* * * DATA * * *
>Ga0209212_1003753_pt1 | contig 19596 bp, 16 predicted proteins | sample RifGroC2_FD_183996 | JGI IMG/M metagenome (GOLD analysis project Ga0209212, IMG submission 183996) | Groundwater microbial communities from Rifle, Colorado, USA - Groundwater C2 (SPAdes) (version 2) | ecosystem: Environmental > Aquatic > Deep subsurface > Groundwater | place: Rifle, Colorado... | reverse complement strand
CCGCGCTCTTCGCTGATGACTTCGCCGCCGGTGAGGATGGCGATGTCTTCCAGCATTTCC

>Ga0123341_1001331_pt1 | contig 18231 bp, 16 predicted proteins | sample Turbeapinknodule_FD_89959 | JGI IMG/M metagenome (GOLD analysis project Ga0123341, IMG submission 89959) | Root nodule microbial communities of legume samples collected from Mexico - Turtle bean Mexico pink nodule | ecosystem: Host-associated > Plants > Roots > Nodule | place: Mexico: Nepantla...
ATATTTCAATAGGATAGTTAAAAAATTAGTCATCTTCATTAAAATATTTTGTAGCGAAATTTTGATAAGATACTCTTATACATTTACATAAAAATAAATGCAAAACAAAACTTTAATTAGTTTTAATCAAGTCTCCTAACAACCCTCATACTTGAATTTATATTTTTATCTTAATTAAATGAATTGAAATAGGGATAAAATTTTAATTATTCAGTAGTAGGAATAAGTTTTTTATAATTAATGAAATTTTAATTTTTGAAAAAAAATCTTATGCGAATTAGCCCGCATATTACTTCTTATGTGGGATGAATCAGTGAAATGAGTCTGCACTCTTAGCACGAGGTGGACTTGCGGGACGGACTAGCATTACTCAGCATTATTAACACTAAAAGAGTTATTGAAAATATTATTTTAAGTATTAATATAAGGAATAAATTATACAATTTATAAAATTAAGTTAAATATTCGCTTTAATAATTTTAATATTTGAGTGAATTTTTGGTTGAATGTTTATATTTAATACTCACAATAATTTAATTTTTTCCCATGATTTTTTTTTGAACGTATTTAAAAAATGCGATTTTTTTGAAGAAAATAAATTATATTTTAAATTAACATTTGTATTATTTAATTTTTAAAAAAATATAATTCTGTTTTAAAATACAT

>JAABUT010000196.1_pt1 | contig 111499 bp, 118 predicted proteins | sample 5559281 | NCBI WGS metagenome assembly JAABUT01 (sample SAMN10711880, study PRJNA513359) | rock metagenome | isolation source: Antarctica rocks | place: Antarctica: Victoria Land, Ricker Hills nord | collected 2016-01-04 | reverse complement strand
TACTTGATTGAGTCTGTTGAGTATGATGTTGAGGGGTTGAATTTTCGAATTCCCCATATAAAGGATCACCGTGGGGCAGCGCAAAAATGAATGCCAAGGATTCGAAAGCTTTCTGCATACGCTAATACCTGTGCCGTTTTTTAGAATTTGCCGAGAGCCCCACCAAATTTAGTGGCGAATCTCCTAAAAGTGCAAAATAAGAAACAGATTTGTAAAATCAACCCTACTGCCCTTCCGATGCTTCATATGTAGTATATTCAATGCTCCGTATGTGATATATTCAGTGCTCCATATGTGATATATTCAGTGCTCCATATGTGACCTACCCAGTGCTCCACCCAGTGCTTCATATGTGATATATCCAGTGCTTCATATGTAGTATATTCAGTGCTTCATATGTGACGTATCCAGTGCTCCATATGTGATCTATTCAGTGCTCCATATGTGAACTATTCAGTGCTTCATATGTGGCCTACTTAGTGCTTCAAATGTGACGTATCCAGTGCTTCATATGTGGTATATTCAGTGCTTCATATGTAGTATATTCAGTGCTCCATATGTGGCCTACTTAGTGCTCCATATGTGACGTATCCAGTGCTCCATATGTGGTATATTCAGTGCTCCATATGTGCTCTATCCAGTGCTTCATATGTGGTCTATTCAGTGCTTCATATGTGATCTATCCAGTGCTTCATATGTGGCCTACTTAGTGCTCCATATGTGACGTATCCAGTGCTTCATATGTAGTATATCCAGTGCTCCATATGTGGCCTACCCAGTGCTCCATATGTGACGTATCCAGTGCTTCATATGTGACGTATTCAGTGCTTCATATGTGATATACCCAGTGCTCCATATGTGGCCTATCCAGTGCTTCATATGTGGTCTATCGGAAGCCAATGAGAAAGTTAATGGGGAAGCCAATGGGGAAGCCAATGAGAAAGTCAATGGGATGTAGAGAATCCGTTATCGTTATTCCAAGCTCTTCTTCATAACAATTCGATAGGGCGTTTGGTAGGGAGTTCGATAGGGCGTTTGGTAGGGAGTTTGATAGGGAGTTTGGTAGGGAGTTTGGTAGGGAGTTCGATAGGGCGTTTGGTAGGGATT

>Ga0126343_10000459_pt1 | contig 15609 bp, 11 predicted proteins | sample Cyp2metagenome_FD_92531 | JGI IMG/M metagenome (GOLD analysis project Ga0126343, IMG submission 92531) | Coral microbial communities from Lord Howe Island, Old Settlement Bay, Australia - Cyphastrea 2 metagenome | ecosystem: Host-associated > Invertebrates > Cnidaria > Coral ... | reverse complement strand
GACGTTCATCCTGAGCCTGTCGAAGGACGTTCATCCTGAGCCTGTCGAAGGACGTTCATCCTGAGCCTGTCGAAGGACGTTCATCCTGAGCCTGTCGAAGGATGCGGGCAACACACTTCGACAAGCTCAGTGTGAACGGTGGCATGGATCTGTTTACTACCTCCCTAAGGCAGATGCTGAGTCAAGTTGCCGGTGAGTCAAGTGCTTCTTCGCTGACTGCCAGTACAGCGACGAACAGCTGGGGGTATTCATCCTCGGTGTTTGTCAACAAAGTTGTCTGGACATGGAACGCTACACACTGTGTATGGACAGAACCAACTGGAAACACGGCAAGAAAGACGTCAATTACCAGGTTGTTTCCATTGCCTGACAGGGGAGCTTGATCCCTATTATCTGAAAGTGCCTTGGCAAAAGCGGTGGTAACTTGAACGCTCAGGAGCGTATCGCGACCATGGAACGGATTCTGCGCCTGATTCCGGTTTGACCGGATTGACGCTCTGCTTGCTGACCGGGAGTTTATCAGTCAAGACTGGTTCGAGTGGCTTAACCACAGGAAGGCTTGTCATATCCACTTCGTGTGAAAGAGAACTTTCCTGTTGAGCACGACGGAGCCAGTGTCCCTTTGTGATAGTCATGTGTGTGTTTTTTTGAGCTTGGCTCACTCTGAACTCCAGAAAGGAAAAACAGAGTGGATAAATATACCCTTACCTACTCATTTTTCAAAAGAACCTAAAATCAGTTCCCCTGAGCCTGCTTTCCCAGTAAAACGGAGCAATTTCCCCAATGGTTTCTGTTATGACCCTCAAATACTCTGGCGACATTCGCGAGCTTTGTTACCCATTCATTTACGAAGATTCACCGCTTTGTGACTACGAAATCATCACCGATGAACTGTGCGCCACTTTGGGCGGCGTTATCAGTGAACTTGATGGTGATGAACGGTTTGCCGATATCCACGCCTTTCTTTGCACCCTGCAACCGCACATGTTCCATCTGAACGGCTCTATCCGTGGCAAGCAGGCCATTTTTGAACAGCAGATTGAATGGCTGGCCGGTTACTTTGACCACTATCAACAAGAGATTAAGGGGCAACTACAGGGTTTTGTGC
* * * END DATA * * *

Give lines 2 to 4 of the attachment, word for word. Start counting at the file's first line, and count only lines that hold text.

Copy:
CCGCGCTCTTCGCTGATGACTTCGCCGCCGGTGAGGATGGCGATGTCTTCCAGCATTTCC

>Ga0123341_1001331_pt1 | contig 18231 bp, 16 predicted proteins | sample Turbeapinknodule_FD_89959 | JGI IMG/M metagenome (GOLD analysis project Ga0123341, IMG submission 89959) | Root nodule microbial communities of legume samples collected from Mexico - Turtle bean Mexico pink nodule | ecosystem: Host-associated > Plants > Roots > Nodule | place: Mexico: Nepantla...
ATATTTCAATAGGATAGTTAAAAAATTAGTCATCTTCATTAAAATATTTTGTAGCGAAATTTTGATAAGATACTCTTATACATTTACATAAAAATAAATGCAAAACAAAACTTTAATTAGTTTTAATCAAGTCTCCTAACAACCCTCATACTTGAATTTATATTTTTATCTTAATTAAATGAATTGAAATAGGGATAAAATTTTAATTATTCAGTAGTAGGAATAAGTTTTTTATAATTAATGAAATTTTAATTTTTGAAAAAAAATCTTATGCGAATTAGCCCGCATATTACTTCTTATGTGGGATGAATCAGTGAAATGAGTCTGCACTCTTAGCACGAGGTGGACTTGCGGGACGGACTAGCATTACTCAGCATTATTAACACTAAAAGAGTTATTGAAAATATTATTTTAAGTATTAATATAAGGAATAAATTATACAATTTATAAAATTAAGTTAAATATTCGCTTTAATAATTTTAATATTTGAGTGAATTTTTGGTTGAATGTTTATATTTAATACTCACAATAATTTAATTTTTTCCCATGATTTTTTTTTGAACGTATTTAAAAAATGCGATTTTTTTGAAGAAAATAAATTATATTTTAAATTAACATTTGTATTATTTAATTTTTAAAAAAATATAATTCTGTTTTAAAATACAT